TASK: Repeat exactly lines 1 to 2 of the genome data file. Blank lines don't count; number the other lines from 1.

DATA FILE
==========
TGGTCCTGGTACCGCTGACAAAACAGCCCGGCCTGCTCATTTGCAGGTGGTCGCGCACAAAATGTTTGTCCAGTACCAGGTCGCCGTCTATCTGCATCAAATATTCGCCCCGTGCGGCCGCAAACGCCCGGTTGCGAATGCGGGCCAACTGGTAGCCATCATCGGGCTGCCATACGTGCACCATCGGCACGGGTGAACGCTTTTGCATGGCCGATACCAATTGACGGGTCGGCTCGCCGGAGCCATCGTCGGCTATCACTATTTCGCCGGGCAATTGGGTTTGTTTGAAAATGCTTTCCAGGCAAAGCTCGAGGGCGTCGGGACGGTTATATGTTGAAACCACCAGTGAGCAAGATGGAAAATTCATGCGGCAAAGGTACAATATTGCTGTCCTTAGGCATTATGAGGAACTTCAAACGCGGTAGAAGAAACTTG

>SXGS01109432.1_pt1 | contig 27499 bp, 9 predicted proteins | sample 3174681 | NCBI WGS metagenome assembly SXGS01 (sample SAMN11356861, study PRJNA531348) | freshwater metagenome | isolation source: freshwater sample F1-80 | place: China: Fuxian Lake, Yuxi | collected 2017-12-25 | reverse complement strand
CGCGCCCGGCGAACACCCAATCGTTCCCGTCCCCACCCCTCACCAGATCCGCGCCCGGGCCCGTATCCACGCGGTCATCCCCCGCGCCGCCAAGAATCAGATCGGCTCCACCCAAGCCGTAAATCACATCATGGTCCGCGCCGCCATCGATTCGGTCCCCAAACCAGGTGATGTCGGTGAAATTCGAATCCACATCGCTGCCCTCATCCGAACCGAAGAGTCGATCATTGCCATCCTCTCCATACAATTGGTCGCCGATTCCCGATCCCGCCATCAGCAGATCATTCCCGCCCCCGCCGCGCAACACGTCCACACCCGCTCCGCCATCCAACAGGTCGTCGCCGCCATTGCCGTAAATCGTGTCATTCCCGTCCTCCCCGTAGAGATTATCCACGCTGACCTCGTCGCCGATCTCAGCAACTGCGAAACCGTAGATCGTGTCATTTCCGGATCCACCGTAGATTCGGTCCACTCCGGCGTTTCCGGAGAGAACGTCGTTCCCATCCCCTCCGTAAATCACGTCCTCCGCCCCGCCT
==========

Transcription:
TGGTCCTGGTACCGCTGACAAAACAGCCCGGCCTGCTCATTTGCAGGTGGTCGCGCACAAAATGTTTGTCCAGTACCAGGTCGCCGTCTATCTGCATCAAATATTCGCCCCGTGCGGCCGCAAACGCCCGGTTGCGAATGCGGGCCAACTGGTAGCCATCATCGGGCTGCCATACGTGCACCATCGGCACGGGTGAACGCTTTTGCATGGCCGATACCAATTGACGGGTCGGCTCGCCGGAGCCATCGTCGGCTATCACTATTTCGCCGGGCAATTGGGTTTGTTTGAAAATGCTTTCCAGGCAAAGCTCGAGGGCGTCGGGACGGTTATATGTTGAAACCACCAGTGAGCAAGATGGAAAATTCATGCGGCAAAGGTACAATATTGCTGTCCTTAGGCATTATGAGGAACTTCAAACGCGGTAGAAGAAACTTG

>SXGS01109432.1_pt1 | contig 27499 bp, 9 predicted proteins | sample 3174681 | NCBI WGS metagenome assembly SXGS01 (sample SAMN11356861, study PRJNA531348) | freshwater metagenome | isolation source: freshwater sample F1-80 | place: China: Fuxian Lake, Yuxi | collected 2017-12-25 | reverse complement strand